In the old days, Islander creativity seems to have been mainly expressed in dance and ceremony, with elaborate headdresses, and masks made from turtle shell or wood. Some antique examples of these are to be seen in the museum, some from its vaults and some brought out from the Cambridge Museum (along with their curator, Dr Anita Herle). The halo-shaped feather headdress, called the dari, has become the Islander flag and emblem. The graphic arts were less developed, but it has been in this form that the new generation of Islander artists have gained attention. Dennis Nona, one of the first to be exhibited in the southern cities, began with linocuts densely filled with figures – humans, birds and fish – in what seems like continuous motion. Currently exhibiting in Paris, in this exhibition he is represented by several bronze sculptures, including a stunning figure of a man astride a crocodile. Alick Tipoti, whose linocuts stand out among a profusion of such works, has a mural running the length of the GOMA floor.

Ken Thaiday Snr produces sculptures of a different kind, drawing inspiration from the headdresses the old people used for dances and ceremonies to create fantastic objects incorporating birds and fish, with bird down representing sea foam. Brian Robinson displays two crabs, made out of formex and lace. In a similar way, Jenny and Charlotte Mye have transformed the plain pandanus baskets used by their mothers to carry food from the gardens, using instead brilliantly coloured polypropylene tapes, which originally came to their island as binding for packing cases.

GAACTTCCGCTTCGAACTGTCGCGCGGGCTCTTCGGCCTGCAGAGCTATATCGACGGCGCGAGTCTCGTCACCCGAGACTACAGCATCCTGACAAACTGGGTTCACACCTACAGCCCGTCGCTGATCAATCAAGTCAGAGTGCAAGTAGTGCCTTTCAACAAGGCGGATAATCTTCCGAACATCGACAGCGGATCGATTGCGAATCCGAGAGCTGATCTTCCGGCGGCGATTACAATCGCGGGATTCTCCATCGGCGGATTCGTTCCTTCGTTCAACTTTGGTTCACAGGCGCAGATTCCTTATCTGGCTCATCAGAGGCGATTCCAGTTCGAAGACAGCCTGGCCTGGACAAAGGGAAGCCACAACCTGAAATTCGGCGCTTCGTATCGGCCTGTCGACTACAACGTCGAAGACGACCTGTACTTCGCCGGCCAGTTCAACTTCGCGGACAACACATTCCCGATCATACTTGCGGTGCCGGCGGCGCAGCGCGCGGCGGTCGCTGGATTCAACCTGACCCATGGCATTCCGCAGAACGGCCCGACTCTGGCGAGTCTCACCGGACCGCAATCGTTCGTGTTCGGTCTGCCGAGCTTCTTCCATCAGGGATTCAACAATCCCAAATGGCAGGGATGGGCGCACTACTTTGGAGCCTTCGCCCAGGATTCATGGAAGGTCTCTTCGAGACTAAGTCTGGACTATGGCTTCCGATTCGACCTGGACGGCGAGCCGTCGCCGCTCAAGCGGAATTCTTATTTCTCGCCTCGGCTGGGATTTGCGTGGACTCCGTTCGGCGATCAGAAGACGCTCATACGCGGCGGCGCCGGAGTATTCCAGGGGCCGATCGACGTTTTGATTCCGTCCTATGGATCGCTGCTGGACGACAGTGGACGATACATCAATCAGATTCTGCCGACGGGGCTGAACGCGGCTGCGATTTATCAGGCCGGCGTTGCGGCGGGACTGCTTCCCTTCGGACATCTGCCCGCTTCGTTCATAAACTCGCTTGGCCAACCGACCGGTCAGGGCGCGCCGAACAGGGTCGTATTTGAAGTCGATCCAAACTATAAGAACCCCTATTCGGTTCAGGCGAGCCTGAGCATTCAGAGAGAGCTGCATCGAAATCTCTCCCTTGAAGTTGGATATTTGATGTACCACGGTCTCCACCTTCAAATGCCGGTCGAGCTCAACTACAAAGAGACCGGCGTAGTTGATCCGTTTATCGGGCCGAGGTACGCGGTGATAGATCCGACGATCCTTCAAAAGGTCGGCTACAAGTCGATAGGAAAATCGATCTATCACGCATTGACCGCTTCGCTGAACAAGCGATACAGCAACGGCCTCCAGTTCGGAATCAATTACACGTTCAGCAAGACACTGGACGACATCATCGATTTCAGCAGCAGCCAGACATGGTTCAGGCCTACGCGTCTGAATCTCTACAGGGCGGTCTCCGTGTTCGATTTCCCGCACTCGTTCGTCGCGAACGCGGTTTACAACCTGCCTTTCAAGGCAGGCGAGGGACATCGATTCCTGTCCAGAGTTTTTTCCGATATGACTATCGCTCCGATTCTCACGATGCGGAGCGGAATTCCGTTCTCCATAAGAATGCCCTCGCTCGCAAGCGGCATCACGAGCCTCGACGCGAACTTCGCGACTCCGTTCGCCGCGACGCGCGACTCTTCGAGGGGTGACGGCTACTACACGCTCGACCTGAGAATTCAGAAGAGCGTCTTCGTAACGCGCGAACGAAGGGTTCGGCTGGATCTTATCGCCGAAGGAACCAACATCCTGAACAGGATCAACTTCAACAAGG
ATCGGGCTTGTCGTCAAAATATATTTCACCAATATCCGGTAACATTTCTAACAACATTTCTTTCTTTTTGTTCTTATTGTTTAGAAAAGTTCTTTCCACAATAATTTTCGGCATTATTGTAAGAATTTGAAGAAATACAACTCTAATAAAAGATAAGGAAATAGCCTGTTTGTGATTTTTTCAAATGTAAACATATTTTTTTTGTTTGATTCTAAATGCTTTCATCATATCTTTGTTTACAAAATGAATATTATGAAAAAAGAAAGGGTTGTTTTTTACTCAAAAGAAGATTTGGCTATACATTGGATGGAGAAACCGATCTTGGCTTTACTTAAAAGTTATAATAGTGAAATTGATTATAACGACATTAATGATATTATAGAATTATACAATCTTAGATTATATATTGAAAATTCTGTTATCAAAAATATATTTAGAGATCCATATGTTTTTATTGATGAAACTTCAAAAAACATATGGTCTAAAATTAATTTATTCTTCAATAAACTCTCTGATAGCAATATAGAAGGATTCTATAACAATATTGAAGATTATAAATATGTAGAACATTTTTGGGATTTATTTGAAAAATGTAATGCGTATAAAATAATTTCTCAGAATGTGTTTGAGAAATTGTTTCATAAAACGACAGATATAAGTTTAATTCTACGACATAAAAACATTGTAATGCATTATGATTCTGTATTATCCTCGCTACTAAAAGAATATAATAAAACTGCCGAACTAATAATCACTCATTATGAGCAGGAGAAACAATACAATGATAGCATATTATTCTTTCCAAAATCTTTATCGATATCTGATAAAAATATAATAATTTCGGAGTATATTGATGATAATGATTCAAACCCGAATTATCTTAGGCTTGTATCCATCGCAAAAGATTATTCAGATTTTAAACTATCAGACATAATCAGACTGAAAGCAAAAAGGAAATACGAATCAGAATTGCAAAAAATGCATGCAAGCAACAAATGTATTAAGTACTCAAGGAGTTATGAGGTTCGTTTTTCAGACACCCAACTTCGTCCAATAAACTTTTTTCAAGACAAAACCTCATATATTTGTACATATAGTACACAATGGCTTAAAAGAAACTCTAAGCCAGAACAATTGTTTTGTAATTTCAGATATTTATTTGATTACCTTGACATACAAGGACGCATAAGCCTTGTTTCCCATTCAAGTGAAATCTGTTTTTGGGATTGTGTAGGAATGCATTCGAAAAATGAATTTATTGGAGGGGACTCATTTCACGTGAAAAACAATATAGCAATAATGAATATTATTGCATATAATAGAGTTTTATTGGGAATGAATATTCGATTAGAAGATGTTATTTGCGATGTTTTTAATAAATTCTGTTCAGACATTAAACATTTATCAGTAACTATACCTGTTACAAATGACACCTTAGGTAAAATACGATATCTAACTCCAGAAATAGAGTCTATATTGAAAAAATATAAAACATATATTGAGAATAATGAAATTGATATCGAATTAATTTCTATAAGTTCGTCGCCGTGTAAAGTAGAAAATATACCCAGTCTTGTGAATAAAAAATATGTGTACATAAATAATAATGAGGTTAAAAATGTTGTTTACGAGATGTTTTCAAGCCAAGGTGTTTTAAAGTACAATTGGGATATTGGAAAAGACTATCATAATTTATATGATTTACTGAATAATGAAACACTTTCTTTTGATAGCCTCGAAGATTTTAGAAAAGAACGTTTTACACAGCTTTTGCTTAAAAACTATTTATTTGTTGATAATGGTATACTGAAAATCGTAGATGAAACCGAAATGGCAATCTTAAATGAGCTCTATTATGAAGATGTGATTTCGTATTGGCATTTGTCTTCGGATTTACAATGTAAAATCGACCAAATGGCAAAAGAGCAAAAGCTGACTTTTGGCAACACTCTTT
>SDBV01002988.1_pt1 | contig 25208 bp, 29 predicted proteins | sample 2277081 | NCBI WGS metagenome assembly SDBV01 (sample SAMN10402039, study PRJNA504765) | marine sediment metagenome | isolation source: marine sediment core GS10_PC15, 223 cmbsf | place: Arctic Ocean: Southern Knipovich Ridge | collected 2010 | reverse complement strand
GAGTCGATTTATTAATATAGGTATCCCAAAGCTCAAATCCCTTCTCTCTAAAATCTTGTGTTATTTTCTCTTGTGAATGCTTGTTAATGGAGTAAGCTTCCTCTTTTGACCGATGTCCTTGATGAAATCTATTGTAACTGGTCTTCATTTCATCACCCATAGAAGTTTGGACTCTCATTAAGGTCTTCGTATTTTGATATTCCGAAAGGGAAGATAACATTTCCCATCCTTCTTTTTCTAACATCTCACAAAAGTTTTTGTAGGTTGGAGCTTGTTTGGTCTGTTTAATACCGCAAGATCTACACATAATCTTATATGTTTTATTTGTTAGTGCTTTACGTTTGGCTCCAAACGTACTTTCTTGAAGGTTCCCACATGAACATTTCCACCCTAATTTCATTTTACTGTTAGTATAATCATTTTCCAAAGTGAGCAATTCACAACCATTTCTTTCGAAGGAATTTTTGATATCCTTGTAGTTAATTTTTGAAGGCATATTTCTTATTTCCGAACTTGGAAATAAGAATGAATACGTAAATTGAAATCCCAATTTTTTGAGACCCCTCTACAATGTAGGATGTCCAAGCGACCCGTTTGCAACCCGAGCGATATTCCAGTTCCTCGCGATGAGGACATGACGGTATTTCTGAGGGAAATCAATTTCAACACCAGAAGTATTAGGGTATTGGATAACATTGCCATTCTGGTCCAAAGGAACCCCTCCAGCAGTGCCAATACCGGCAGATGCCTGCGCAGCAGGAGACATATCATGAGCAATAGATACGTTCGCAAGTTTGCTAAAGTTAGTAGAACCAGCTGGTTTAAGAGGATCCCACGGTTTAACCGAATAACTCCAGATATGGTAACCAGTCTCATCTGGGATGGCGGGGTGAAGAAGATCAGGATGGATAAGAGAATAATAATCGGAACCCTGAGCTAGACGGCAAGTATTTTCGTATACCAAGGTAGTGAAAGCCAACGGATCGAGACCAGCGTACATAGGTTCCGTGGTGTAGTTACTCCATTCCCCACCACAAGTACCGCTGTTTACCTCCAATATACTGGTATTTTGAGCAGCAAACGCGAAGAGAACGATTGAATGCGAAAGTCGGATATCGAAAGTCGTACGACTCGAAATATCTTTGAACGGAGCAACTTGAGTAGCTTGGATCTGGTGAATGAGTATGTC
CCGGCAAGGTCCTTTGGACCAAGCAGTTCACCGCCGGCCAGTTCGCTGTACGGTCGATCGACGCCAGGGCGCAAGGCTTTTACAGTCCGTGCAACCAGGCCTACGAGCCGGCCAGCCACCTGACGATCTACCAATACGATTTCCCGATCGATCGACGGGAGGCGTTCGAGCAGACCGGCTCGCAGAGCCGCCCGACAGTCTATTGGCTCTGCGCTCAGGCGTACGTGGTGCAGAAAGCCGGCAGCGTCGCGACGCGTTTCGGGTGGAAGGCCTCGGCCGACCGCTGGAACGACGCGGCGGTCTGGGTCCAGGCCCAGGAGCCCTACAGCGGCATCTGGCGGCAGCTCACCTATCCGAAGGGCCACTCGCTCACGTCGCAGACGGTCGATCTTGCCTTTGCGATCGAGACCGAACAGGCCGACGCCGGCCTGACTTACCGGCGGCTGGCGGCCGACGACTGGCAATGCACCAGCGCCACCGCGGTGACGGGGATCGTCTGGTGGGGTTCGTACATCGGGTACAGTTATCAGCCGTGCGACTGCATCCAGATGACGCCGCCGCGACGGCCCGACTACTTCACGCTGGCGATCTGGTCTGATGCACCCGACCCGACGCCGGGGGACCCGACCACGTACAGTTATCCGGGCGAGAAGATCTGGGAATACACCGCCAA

The story is similar with the dances performed over the weekend. The old style of dance, in which the performers wear the prototypic dari feather headdress, could be seen, but the “Island Dance” which is mostly performed is an adaptation of a South Sea style devised around the turn of last century. The music accompanying “Island Dance” is similarly derived from the Pacific, though for the disco style of dancing the new generation of composers use guitars and a reggae beat. A choir of around 100 voices sang Islander hymns on Sunday evening.

The thematic emphasis of these Islander creations is on “culture” – on what makes Torres Strait and its people distinctive, such as dancing, hunting turtle and dugong, fishing, or the great outrigger canoes that carried their forefathers on trading and raiding expeditions. Members of this rising generation of artists draw on the memories of their parents and grandparents, and consult the writings of anthropologists and folklorists for myths and weather lore that might have been forgotten as modernity penetrated the islands. What is presented as “Islander culture” focuses on some thirteen long-established communities scattered on islands throughout the Strait.